Growth patterns of <em>Emys orbicularis</em> across a range of aquatic habitats: a long-term study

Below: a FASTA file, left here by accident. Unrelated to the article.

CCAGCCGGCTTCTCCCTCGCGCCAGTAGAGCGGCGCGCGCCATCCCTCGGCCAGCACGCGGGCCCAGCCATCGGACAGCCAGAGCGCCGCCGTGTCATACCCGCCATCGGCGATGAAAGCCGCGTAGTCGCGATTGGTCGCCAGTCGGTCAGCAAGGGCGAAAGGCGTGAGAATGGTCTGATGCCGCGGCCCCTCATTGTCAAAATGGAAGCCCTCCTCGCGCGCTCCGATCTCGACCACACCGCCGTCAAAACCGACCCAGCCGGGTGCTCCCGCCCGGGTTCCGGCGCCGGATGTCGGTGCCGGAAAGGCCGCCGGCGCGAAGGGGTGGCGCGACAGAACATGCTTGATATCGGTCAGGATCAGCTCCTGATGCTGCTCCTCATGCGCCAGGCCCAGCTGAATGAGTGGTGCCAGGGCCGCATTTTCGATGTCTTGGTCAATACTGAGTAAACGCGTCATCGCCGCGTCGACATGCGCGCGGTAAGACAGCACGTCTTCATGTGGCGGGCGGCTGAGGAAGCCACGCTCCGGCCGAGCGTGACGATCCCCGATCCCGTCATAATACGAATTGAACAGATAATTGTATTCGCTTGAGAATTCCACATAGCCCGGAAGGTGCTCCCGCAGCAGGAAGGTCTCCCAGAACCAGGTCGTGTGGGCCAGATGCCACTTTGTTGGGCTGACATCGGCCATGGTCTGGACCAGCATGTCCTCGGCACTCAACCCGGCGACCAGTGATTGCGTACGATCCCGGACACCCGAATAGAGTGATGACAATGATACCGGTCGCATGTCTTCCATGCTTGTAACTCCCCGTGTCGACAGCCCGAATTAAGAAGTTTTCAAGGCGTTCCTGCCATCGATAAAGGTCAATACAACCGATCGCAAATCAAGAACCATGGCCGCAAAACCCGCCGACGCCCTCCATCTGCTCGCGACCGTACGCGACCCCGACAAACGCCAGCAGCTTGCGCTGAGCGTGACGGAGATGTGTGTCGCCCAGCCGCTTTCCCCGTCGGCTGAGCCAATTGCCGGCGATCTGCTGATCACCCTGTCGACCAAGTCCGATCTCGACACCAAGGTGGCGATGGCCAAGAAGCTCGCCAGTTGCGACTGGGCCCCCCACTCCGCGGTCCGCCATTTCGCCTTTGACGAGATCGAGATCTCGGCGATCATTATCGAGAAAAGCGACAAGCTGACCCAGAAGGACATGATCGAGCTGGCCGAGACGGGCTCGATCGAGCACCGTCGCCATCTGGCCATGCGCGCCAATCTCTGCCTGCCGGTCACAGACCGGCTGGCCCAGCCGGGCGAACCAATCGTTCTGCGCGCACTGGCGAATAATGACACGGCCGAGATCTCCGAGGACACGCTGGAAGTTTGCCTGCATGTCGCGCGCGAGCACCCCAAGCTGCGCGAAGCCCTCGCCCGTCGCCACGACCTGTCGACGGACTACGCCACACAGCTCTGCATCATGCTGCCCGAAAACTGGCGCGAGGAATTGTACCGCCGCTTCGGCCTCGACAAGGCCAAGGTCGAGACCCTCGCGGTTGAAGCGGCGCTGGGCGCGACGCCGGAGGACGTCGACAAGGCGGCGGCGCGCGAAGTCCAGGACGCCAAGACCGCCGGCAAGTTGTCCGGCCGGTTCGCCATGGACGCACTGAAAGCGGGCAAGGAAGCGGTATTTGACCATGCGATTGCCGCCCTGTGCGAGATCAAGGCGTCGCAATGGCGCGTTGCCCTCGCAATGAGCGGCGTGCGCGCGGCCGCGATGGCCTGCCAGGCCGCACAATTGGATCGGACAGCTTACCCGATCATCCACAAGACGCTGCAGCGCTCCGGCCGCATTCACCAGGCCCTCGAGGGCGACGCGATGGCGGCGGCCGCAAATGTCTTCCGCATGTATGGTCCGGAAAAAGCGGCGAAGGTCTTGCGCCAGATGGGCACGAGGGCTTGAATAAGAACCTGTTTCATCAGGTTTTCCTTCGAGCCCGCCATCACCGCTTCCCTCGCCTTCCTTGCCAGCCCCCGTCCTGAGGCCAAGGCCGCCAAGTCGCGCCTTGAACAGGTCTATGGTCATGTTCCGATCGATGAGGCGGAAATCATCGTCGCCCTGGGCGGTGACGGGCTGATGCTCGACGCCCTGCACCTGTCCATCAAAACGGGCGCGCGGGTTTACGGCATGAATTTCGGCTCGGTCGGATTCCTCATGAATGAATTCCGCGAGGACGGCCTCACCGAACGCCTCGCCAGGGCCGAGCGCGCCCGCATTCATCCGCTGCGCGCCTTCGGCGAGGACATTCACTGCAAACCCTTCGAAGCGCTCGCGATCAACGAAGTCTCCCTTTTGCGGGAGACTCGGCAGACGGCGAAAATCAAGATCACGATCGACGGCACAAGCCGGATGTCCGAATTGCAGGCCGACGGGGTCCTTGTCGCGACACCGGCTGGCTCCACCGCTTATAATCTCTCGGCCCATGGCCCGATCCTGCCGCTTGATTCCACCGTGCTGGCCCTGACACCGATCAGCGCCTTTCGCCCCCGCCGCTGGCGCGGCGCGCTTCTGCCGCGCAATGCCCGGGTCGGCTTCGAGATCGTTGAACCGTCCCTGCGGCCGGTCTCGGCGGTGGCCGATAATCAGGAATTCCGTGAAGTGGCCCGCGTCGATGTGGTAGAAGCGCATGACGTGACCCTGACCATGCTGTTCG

Emys orbicularis is a semi-aquatic turtle with great longevity being able to reach 50 years. In this study, we estimated the growth rates (in carapace length and body mass) in a population of E. orbicularis from the northeastern Iberian Peninsula over a period of 23 years. We compared their growth rates among age groups, sexes, and years and across different types of habitats (small forest ponds, large forest ponds, and slow-flow streams). We hypothesized that the subpopulation that inhabits the small forest ponds may show slower growth rates because these habitats have lower solar exposure and lower water temperature. The study population showed sexual dimorphism in size, with females being larger and heavier than males. The analyses confirmed that the individuals from small forest ponds are smaller and grow at slower rates. Our results also revealed significant inter-annual variability in the growth rates of E. orbicularis, emphasizing the importance of conducting long-term studies of species with great longevity.